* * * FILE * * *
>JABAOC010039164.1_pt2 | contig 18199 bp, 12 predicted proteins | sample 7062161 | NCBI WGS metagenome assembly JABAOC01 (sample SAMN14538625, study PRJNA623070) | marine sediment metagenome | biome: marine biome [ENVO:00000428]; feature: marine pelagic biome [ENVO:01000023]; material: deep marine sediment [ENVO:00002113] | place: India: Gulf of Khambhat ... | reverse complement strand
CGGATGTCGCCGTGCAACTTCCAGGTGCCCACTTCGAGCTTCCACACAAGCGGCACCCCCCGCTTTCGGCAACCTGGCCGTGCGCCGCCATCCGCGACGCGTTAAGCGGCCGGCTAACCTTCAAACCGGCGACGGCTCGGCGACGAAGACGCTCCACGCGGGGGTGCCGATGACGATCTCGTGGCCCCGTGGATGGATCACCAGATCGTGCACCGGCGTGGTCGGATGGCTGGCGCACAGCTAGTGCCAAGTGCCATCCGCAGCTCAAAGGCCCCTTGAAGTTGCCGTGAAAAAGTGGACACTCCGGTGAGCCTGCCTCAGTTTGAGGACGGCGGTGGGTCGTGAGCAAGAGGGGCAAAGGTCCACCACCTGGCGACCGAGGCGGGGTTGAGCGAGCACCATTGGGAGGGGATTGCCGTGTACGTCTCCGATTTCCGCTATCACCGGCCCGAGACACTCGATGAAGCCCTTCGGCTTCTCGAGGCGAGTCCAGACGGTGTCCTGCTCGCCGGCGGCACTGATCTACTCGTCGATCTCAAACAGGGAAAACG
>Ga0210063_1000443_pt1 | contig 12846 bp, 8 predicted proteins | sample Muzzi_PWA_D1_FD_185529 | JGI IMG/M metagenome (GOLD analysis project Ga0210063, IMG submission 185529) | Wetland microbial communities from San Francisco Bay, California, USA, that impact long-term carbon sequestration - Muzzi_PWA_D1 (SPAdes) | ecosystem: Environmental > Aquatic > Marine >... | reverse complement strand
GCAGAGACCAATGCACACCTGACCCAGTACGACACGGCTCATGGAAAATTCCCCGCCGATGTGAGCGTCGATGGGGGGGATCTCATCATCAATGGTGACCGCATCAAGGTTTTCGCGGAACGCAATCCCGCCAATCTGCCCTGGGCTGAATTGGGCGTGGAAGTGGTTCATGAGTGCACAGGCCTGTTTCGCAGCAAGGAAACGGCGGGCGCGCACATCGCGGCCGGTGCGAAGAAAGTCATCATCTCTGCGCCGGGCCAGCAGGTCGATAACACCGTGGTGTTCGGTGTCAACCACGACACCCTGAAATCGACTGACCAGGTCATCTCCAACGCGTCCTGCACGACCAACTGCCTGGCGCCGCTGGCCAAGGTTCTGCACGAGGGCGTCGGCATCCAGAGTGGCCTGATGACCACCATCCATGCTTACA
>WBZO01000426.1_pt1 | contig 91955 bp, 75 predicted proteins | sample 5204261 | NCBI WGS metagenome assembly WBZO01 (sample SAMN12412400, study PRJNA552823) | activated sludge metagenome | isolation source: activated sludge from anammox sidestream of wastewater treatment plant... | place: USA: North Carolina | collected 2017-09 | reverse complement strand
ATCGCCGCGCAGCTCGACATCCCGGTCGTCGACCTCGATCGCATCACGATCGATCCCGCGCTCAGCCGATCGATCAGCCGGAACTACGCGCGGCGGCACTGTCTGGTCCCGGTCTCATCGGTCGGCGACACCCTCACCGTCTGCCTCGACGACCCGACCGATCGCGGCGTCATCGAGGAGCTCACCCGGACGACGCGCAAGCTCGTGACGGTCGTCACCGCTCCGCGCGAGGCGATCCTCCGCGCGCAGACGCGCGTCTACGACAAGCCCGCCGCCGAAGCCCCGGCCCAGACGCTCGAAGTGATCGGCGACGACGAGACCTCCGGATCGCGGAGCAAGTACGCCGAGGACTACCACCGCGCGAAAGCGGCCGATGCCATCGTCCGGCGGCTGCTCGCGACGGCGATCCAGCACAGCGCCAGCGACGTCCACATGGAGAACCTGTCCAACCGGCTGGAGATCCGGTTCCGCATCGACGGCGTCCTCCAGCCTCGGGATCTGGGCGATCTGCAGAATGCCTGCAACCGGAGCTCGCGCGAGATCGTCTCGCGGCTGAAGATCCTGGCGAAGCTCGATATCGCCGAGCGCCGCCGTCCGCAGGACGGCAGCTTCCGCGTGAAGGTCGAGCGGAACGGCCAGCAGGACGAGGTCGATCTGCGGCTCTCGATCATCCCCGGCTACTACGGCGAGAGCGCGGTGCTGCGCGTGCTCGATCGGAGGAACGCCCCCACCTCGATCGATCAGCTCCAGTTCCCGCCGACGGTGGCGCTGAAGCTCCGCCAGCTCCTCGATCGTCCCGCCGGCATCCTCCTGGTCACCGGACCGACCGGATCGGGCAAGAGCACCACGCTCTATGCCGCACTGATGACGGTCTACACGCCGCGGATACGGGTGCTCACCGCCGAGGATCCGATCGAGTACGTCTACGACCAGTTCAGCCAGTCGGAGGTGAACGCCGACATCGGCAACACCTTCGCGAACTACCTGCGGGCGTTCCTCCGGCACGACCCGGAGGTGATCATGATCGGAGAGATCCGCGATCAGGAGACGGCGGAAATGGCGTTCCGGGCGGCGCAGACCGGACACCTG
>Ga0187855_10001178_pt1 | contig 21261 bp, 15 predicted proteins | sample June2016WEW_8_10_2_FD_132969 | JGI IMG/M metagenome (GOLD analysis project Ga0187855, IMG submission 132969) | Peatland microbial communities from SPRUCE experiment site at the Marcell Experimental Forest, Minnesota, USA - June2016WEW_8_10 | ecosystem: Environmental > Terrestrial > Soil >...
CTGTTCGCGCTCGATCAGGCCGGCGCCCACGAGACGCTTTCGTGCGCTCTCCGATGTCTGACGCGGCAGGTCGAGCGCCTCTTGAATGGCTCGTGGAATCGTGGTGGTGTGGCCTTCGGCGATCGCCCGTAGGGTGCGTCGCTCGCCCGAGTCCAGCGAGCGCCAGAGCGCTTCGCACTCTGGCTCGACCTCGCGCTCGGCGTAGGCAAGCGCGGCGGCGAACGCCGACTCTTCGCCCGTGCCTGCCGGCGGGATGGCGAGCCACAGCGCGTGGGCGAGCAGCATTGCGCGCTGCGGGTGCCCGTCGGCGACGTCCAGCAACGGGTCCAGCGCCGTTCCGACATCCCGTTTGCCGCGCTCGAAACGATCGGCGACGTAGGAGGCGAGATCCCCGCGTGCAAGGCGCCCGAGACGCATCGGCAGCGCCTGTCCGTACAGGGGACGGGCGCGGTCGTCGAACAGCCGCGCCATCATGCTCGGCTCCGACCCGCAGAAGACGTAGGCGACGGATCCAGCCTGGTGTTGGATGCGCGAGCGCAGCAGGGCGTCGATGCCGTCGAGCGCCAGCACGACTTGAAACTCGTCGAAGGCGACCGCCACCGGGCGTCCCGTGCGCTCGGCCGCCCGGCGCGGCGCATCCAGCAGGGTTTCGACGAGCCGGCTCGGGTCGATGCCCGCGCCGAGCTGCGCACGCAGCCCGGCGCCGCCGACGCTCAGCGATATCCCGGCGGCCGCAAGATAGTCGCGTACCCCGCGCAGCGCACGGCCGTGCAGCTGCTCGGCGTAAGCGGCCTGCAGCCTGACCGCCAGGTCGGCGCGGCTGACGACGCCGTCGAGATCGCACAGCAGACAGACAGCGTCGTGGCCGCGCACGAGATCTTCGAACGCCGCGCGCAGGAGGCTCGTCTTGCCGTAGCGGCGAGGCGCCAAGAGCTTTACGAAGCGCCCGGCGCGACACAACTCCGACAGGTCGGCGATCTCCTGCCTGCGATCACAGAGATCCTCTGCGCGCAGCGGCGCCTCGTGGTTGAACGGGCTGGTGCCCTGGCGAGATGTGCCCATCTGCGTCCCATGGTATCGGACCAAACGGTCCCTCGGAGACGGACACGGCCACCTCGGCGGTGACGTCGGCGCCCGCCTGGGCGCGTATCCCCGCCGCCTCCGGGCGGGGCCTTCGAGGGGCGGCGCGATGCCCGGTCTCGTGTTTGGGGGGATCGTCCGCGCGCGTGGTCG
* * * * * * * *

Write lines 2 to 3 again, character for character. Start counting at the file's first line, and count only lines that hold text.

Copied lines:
CGGATGTCGCCGTGCAACTTCCAGGTGCCCACTTCGAGCTTCCACACAAGCGGCACCCCCCGCTTTCGGCAACCTGGCCGTGCGCCGCCATCCGCGACGCGTTAAGCGGCCGGCTAACCTTCAAACCGGCGACGGCTCGGCGACGAAGACGCTCCACGCGGGGGTGCCGATGACGATCTCGTGGCCCCGTGGATGGATCACCAGATCGTGCACCGGCGTGGTCGGATGGCTGGCGCACAGCTAGTGCCAAGTGCCATCCGCAGCTCAAAGGCCCCTTGAAGTTGCCGTGAAAAAGTGGACACTCCGGTGAGCCTGCCTCAGTTTGAGGACGGCGGTGGGTCGTGAGCAAGAGGGGCAAAGGTCCACCACCTGGCGACCGAGGCGGGGTTGAGCGAGCACCATTGGGAGGGGATTGCCGTGTACGTCTCCGATTTCCGCTATCACCGGCCCGAGACACTCGATGAAGCCCTTCGGCTTCTCGAGGCGAGTCCAGACGGTGTCCTGCTCGCCGGCGGCACTGATCTACTCGTCGATCTCAAACAGGGAAAACG
>Ga0210063_1000443_pt1 | contig 12846 bp, 8 predicted proteins | sample Muzzi_PWA_D1_FD_185529 | JGI IMG/M metagenome (GOLD analysis project Ga0210063, IMG submission 185529) | Wetland microbial communities from San Francisco Bay, California, USA, that impact long-term carbon sequestration - Muzzi_PWA_D1 (SPAdes) | ecosystem: Environmental > Aquatic > Marine >... | reverse complement strand